South Pointe High School is heavily acknowledged for its athletics. With over 11 different sports comes students who stand out and make an impact on the school. However, these students all take different paths after their athletic centered life in high school.
Many athletes continue sports after high school, whereas some drop their athletic lifestyle to draw themselves closer to academics and relationships.
Athletic director of South Pointe, Adam Hare, states around 20 students from the class of 2019 signed to play sports in college. He also stated that with the percentage of future college athletes, comes a small amount of students who play for the NFL.
Gavin Bennett is a former South Pointe left tackle who signed to USC just last year.
While reminiscing on the past, Bennett says “college football is a whole different ballpark. We basically live in the football facility.”
He goes in around 5:30 a.m. and is busy with practice, conditioning, film sessions, and meetings whereas high school football is practice after school and games on Fridays.
With all this consumed time, where do academics come in?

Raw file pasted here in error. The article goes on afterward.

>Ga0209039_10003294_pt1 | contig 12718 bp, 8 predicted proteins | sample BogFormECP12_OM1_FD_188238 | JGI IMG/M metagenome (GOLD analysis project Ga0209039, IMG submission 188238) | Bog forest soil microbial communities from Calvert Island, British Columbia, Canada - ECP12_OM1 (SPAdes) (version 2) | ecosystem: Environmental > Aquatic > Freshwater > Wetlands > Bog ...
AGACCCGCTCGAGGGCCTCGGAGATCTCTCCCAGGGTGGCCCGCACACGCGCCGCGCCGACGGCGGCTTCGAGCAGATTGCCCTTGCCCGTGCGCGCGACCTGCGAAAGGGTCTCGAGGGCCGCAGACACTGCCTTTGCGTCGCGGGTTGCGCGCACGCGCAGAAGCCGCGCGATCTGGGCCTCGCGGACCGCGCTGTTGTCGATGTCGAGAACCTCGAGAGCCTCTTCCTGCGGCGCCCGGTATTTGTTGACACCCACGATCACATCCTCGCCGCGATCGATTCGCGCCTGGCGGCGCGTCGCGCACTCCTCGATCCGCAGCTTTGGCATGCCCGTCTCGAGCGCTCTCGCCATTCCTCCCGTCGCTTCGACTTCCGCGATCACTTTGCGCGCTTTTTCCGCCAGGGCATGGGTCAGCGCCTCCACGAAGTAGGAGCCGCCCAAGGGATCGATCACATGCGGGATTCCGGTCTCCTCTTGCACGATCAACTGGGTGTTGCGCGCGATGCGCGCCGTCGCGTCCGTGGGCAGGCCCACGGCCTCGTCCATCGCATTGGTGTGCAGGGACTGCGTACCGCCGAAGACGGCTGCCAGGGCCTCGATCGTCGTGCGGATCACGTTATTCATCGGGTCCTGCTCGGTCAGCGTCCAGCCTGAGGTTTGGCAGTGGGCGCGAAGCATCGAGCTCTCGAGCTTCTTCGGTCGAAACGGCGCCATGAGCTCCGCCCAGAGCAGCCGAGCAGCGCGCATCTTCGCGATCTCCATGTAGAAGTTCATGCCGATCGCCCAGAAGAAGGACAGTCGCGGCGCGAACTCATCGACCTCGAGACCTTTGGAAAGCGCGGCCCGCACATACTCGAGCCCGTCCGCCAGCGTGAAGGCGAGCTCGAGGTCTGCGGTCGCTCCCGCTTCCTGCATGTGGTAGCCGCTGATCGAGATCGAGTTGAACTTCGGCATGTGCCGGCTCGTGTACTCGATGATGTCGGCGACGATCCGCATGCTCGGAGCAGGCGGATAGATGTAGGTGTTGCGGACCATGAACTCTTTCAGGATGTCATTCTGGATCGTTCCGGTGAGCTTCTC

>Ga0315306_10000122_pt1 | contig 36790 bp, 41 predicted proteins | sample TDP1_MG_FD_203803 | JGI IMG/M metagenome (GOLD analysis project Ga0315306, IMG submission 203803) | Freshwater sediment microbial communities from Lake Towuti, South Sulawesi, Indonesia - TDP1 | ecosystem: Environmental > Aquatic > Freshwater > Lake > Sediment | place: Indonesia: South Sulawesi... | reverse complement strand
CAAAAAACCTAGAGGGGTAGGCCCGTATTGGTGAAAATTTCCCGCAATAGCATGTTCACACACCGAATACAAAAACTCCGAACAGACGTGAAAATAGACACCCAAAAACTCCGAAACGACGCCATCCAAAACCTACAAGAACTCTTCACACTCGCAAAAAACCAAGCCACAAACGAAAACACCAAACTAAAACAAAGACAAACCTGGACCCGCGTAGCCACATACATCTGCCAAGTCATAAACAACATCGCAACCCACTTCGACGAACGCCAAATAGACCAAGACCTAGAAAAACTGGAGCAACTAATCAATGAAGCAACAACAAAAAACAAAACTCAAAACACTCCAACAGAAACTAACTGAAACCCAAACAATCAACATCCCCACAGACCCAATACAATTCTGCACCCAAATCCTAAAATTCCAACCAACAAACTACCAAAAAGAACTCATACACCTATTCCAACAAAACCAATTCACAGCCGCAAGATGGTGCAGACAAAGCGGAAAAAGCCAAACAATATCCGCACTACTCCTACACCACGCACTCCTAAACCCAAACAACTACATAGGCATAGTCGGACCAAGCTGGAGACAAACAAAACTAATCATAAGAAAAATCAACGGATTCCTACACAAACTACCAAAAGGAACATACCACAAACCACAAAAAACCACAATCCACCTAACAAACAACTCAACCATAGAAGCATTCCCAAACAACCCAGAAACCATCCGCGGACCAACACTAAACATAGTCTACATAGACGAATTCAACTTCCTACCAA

Talking with Bennett, studying to attain a master’s in international business, he says, “as far as balancing school, academics and a social life, it becomes extremely difficult at times … we have mandatory tutor times … I try to relax come Friday and Sunday by catching up on sleep.”
Compared to high school soccer player, Scotty Fripp, he says, “right now it is the off-season, so we’re just conditioning.”
Whereas high school players get breaks, off-seasons and more free time, college athletes get no days off, whether it’s their sports season or not. This is an adjustment many athletes face when starting a path in college sports.
From a different perspective, Dreu Bodiford is a former South Pointe baseball player,who chose not to continue sports throughout college. He says that by not doing sports, he has time to “chill with friends and hangout”.
One thing Dreu likes about not having the pressure of sports is that “it makes school way easier because I can take my time to do homework and study.”
Although juggling sports, school, and a social life can be difficult, Bodiford says, “I do miss the friendships and bonds that I made when I was playing sports. Friendships made outside of athletics just isn’t the same.”
High school sports are widely acknowledged internationally and locally. These players make a choice between continuing their athletic ability in college or giving it up for the sake of free time, relaxation, or even sleeping in. Are high school athletes prepared for the life of college athletes, who sustain incredible measures in their everyday life that could be easily thrown away for less stress?